WCWS: Sooners trying to help Casey Angle's healing

by Stephanie Kuzydym Published: June 3, 2013
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photo - Casey Angle, sister of Moore tornado victim Sydney Angle performs as bat girl during the NCAA Super Regional softball game as the University of Oklahoma (OU) Sooners defeats Texas A&M 10-2 at Marita Hines Field on Friday, May 24, 2013 in Norman, Okla. Photo by Steve Sisney, The Oklahoman
Casey Angle, sister of Moore tornado victim Sydney Angle performs as bat girl during the NCAA Super Regional softball game as the University of Oklahoma (OU) Sooners defeats Texas A&M 10-2 at Marita Hines Field on Friday, May 24, 2013 in Norman, Okla. Photo by Steve Sisney, The Oklahoman

How do you heal when you lose so much?

On Monday, Oklahoma played in Game 1 of the Women's College World Series finals. Exactly two weeks before, softball mattered to no one in the state.

Digging through rubble mattered. Saving lives mattered.

How do you move on?

Since that day, OU softball, the state and much of the nation learned the story of Sydney Angle, a 9-year-old with bright eyes and a beautiful smile who didn't survive in a place her parents thought she would be safe. The May 20 tornado ripped through her elementary school, causing parents to mourn over seven small caskets.

But since that tragic Monday, Oklahoma has adopted the Angle family, especially Casey Angle, the older sister of Sydney. Casey is trying to get good grades because she one day wants to be a softball player for a coach like Oklahoma's Patty Gasso.

Somewhere along the dugout fence at ASA Hall of Fame Stadium, 10-year-old Casey blended among the nation's No. 1-ranked softball team. She was excited to be there as the Sooners' bat girl. She felt like part of the team. She was one of them. They were trying to fulfill the goal of winning a national title.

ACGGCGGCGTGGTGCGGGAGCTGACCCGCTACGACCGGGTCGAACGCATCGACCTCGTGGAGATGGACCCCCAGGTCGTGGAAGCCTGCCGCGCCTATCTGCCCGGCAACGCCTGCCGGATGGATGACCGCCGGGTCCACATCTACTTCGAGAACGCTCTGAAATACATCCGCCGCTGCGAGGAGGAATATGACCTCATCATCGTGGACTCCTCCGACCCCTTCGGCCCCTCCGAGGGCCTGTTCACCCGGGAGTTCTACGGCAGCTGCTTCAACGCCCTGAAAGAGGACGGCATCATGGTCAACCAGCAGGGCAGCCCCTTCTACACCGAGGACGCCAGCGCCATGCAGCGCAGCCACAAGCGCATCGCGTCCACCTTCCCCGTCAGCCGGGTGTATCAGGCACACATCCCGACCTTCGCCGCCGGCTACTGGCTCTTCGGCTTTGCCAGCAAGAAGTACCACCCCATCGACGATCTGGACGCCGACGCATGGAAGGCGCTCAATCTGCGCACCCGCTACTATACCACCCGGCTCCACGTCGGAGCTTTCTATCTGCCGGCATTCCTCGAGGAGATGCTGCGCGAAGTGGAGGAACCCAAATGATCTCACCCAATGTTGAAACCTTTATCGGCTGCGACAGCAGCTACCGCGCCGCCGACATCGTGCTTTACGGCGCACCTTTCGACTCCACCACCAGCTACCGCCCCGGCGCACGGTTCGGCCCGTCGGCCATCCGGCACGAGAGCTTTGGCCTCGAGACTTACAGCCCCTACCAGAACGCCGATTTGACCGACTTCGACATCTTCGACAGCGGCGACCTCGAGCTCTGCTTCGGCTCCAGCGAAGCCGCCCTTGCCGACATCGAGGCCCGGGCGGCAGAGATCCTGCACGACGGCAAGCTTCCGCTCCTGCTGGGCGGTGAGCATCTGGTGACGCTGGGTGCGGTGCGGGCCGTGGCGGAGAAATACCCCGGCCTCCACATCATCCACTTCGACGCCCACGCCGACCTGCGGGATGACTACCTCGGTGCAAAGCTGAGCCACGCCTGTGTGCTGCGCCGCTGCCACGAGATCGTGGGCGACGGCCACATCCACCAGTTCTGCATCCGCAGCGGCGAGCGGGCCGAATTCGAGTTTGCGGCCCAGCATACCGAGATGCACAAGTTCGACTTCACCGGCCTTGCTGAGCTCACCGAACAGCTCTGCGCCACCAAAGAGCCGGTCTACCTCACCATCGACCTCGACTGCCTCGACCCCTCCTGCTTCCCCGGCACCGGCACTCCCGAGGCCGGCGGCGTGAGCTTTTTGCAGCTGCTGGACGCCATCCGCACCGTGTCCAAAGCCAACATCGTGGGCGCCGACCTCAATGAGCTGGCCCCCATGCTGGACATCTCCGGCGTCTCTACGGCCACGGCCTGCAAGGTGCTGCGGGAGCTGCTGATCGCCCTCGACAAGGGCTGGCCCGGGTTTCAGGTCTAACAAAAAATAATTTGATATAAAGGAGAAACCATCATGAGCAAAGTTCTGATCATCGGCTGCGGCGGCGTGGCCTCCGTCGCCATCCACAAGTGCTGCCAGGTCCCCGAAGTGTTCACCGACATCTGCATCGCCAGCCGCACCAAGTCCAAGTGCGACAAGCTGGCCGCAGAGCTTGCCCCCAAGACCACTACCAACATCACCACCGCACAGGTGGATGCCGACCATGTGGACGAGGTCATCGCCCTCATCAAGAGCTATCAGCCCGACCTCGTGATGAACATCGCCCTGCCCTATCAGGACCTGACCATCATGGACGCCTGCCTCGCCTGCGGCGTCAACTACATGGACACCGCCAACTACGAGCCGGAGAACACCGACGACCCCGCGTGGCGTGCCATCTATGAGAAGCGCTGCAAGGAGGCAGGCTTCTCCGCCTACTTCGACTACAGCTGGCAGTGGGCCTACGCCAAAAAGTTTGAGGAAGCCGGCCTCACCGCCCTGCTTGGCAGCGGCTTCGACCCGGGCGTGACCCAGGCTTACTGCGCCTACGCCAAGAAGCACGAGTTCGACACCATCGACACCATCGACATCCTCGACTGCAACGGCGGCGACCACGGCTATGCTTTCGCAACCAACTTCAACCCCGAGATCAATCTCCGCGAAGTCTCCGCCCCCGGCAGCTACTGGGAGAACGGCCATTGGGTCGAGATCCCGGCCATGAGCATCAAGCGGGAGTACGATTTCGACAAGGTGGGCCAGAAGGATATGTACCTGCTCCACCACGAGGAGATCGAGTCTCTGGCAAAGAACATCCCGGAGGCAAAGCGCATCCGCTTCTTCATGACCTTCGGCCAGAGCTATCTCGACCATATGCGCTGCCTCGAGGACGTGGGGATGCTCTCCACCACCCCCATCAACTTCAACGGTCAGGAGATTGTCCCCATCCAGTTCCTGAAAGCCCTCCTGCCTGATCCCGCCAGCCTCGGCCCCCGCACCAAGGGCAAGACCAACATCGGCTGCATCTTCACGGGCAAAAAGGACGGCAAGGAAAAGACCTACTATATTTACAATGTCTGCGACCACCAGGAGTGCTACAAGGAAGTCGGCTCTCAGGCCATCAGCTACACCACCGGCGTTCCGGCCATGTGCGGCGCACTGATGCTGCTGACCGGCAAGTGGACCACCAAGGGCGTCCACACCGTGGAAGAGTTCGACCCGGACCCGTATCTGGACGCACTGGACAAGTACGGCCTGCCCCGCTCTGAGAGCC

But the reality remains. It still haunts her and her family. Sydney is gone.

Their father, Dan, walked away from the stadium when Oklahoma played Thursday against Michigan. He felt overwhelmed. He couldn't bring himself to attend Saturday's game against Texas. They made plans weeks ago to bring both girls to the WCWS.

But, Dan's hoping Casey is having some joy in the dugout, finding strength from the Sooners.

“She's having fun,” Dan said. “It's a lot of fun for her. It's an opportunity that, chances are, she's never going to have again. ... And when we're strong, Casey is strong.”

But when her father or mother breaks down crying, Casey cries, too.

The Angles lost their home in the tornado. Every morning, they work through new questions.

What new furniture can we buy? Where should we eat? How will we eat? Where will we live? How will we honor Sydney?

“It's like we went through 20 years of our life without wanting to,” Dan Angle said.


by Stephanie Kuzydym
Reporter
Stephanie Kuzydym learned at a young age that life is a game of inches. That's just one reason why she loves football. Kuzydym joined The Oklahoman in July 2012. Before arriving in the state, Kuzydym was an intern for the sports departments at...
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